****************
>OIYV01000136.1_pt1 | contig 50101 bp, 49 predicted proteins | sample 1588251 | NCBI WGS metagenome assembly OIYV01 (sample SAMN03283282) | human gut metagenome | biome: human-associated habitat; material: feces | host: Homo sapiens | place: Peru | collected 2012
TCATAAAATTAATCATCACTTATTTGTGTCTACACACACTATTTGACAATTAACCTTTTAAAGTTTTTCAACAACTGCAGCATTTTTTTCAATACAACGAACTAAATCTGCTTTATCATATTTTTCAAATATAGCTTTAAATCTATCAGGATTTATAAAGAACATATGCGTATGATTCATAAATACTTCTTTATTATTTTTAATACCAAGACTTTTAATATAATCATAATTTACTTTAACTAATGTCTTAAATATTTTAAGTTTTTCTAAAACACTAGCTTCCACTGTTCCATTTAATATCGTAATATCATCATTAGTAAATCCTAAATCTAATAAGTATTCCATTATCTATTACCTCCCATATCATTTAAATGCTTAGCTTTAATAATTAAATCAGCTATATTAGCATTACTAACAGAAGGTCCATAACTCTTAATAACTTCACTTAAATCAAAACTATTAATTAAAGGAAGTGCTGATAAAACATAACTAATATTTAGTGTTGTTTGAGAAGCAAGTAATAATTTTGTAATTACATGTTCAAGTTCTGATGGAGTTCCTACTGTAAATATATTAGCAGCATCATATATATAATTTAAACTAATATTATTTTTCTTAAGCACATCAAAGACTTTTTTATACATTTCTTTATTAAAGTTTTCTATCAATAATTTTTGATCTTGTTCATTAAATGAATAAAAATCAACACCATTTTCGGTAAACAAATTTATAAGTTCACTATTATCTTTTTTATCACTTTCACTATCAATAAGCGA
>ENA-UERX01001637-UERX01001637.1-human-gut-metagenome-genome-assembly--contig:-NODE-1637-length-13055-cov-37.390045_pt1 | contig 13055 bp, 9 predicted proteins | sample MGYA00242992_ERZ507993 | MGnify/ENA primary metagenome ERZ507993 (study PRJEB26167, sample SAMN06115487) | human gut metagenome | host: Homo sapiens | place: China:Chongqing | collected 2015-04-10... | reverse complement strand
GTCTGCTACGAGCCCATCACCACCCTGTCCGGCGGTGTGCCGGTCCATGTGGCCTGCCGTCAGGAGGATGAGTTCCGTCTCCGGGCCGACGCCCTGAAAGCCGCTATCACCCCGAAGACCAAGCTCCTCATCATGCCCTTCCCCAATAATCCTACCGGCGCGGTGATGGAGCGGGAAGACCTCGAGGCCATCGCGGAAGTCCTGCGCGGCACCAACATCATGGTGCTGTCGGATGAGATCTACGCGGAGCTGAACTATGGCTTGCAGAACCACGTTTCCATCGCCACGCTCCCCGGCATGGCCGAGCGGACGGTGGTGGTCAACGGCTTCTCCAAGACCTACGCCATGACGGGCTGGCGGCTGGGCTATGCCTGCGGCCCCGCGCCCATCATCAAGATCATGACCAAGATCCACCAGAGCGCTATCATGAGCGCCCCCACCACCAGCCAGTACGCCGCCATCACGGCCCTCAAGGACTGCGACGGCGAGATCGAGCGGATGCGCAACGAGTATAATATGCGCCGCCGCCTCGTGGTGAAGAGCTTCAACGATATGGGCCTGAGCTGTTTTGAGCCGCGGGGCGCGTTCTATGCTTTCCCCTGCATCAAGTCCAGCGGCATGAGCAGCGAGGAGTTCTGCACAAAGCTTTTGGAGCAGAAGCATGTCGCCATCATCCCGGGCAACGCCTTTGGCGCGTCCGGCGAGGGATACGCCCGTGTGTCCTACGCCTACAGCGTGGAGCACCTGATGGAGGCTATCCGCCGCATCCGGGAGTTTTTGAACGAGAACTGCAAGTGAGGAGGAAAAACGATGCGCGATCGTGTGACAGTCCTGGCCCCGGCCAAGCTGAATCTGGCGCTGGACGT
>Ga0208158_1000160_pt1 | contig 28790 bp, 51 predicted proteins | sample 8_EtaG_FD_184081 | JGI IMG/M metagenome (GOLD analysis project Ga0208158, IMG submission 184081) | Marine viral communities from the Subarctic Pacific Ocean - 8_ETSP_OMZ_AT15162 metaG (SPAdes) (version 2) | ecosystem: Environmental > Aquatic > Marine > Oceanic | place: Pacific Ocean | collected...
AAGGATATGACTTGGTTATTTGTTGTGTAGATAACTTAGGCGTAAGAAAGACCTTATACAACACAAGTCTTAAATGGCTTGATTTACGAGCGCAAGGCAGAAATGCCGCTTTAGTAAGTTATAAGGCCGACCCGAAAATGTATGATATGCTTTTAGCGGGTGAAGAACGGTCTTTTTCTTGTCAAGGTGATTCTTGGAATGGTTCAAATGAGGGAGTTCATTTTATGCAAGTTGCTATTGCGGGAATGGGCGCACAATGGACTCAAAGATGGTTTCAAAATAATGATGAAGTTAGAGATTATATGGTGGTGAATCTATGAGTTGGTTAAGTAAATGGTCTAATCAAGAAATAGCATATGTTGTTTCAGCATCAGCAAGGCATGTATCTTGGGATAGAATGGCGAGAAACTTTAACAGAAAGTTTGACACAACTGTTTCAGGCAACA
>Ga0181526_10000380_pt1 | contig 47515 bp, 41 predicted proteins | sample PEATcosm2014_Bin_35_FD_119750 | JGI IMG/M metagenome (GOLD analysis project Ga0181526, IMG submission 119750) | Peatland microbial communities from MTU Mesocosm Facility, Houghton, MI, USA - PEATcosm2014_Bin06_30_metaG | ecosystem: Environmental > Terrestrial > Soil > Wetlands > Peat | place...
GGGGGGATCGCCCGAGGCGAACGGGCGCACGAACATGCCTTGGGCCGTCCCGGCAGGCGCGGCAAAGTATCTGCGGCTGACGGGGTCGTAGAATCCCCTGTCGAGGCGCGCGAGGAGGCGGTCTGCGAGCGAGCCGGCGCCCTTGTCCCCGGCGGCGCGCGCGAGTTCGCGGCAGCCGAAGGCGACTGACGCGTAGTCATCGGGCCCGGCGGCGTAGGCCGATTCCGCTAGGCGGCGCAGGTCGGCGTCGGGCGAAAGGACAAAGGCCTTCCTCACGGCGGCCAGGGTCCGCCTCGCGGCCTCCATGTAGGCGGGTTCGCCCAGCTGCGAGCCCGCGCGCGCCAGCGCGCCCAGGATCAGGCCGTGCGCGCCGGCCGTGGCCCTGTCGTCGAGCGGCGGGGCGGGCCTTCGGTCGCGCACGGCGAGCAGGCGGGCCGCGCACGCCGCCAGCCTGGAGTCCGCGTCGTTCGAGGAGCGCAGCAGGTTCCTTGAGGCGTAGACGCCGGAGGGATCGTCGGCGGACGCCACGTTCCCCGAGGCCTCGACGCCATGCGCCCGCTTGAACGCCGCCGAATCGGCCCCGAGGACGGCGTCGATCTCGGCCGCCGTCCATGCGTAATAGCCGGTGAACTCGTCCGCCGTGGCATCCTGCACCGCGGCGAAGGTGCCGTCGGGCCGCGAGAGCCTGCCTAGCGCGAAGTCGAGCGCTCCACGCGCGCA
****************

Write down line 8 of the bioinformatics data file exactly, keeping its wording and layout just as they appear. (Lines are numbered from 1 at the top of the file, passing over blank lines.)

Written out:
GGGGGGATCGCCCGAGGCGAACGGGCGCACGAACATGCCTTGGGCCGTCCCGGCAGGCGCGGCAAAGTATCTGCGGCTGACGGGGTCGTAGAATCCCCTGTCGAGGCGCGCGAGGAGGCGGTCTGCGAGCGAGCCGGCGCCCTTGTCCCCGGCGGCGCGCGCGAGTTCGCGGCAGCCGAAGGCGACTGACGCGTAGTCATCGGGCCCGGCGGCGTAGGCCGATTCCGCTAGGCGGCGCAGGTCGGCGTCGGGCGAAAGGACAAAGGCCTTCCTCACGGCGGCCAGGGTCCGCCTCGCGGCCTCCATGTAGGCGGGTTCGCCCAGCTGCGAGCCCGCGCGCGCCAGCGCGCCCAGGATCAGGCCGTGCGCGCCGGCCGTGGCCCTGTCGTCGAGCGGCGGGGCGGGCCTTCGGTCGCGCACGGCGAGCAGGCGGGCCGCGCACGCCGCCAGCCTGGAGTCCGCGTCGTTCGAGGAGCGCAGCAGGTTCCTTGAGGCGTAGACGCCGGAGGGATCGTCGGCGGACGCCACGTTCCCCGAGGCCTCGACGCCATGCGCCCGCTTGAACGCCGCCGAATCGGCCCCGAGGACGGCGTCGATCTCGGCCGCCGTCCATGCGTAATAGCCGGTGAACTCGTCCGCCGTGGCATCCTGCACCGCGGCGAAGGTGCCGTCGGGCCGCGAGAGCCTGCCTAGCGCGAAGTCGAGCGCTCCACGCGCGCA